NASA’s MAVEN spacecraft enters Mars orbit
NASA’s MAVEN spacecraft began orbiting Mars on Sunday, on a mission to study how the Red Planet’s climate changed over time from warm and wet to cold and dry.
“Based on observed navigation data, congratulations. MAVEN is now in orbit,” said Dave Folta of NASA’s Goddard Space Flight Center just before 10:30 pm (0230 GMT).
The unmanned orbiter has traveled more than 10 months and 442 million miles (711 million kilometers) to reach Mars for a first-of-its kind look at the planet’s upper atmosphere.
The data from the Mars Atmosphere and Volatile Evolution (MAVEN) spacecraft aims to help scientists understand what happened to the water on Mars and the carbon dioxide in its atmosphere several billion years ago.
How Mars lost its atmosphere is one of science’s biggest mysteries. The answers could shed light on the planet’s potential to support life — even if that was just microbial life — long ago.
MAVEN’s findings are also expected to help add to knowledge of how humans could survive on a future visit to the Red Planet, perhaps as early as 2030.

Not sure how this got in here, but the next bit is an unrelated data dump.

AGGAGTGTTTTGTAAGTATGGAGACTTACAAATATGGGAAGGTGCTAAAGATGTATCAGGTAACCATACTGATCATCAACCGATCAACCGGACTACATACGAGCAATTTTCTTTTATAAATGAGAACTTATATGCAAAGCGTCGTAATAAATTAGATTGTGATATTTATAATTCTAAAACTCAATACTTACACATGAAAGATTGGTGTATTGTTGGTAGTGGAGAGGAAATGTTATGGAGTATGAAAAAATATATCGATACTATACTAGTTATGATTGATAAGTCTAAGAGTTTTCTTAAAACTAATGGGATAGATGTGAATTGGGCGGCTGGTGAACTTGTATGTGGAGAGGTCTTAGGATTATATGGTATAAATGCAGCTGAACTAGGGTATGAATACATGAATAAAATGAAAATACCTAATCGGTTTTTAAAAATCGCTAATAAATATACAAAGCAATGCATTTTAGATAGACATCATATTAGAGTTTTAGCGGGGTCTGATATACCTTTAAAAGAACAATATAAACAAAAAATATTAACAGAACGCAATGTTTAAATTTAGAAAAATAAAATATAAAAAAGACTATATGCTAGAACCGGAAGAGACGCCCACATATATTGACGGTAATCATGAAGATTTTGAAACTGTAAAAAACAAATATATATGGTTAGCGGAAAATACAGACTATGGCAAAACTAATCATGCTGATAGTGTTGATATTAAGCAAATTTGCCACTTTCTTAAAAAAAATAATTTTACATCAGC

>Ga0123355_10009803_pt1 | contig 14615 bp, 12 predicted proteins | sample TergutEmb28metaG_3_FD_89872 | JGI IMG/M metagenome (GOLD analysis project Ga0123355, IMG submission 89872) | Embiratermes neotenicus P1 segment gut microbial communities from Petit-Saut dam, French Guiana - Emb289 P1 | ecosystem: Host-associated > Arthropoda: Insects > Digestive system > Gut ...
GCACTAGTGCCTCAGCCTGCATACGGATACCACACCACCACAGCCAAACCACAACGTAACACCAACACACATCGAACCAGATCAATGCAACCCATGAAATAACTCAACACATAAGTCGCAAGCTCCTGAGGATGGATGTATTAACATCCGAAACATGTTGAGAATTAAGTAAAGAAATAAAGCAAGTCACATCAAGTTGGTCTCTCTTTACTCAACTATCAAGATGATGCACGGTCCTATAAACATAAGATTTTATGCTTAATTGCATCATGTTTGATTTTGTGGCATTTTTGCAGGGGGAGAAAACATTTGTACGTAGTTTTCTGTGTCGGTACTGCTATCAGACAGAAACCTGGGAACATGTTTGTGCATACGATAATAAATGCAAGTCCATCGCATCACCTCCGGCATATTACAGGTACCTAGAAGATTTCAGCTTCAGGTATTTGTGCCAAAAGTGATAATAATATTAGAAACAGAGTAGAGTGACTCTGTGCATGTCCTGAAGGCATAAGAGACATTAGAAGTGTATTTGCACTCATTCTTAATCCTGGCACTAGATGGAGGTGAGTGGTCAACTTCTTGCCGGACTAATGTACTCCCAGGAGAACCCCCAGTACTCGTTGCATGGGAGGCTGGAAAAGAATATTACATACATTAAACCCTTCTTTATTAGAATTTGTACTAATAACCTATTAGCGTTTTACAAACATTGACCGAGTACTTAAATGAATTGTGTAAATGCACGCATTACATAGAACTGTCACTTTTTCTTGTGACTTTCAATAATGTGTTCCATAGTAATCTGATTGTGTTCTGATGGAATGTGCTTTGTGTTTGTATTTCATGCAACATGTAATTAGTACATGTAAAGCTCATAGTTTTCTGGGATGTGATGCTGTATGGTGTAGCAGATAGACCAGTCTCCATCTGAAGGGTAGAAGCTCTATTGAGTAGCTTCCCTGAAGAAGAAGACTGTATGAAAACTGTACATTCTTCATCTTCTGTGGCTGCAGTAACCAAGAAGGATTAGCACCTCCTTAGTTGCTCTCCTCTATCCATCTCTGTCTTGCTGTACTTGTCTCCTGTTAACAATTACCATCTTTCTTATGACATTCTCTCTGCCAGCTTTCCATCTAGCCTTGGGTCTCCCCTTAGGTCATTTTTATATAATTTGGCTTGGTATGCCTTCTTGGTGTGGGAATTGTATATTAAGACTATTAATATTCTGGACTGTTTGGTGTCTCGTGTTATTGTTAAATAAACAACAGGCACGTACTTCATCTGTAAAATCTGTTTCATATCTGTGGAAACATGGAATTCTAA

“Mars is a cool place, but there is not much atmosphere,” said John Clarke of the MAVEN science team.
“It is very cold, it is well below zero. The atmosphere is about half a percent of what we are breathing,” he added.
“But we know that Mars could change and it was probably different in the past. There is a lot of evidence of flowing water on the surface from Mars’s ancient history.”
– Mission begins –
Next, MAVEN will enter a six-week phase for tests.
It will then begin a one-year mission of studying the gases in Mars’s upper atmosphere and how it interacts with the sun and solar wind.
Much of MAVEN’s year-long mission will be spent circling the planet 3,730 miles above the surface.
However, it will execute five deep dips to a distance of just 78 miles above the Martian landscape to get readings of the atmosphere at various levels.
NASA is the world’s most successful space agency at sending rovers and probes to Mars, and past missions have included the Viking 1 and 2 in 1975 and the Mars Reconnaissance Orbiter in 2005.
The US space agency’s latest robotic vehicle, Curiosity, is exploring Gale Crater and Mount Sharp, looking for interesting rocks and returning data on whether the Martian environment shows evidence of a past ability to support life.
Later this week, an Indian spacecraft, the Mars Orbiter Mission, will be on course to reach Mars.
The unmanned MOM probe is set to enter Mars’s orbit in the next few days after 10 months in space, marking India’s first mission to the planet to search for evidence of life.
“We are not the only show that is happening on Mars this week,” said Gary Napier, a spokesman for Lockheed Martin, during a NASA television broadcast of the orbital insertion.
“Everyone at NASA and its partners wishes that team all the best.”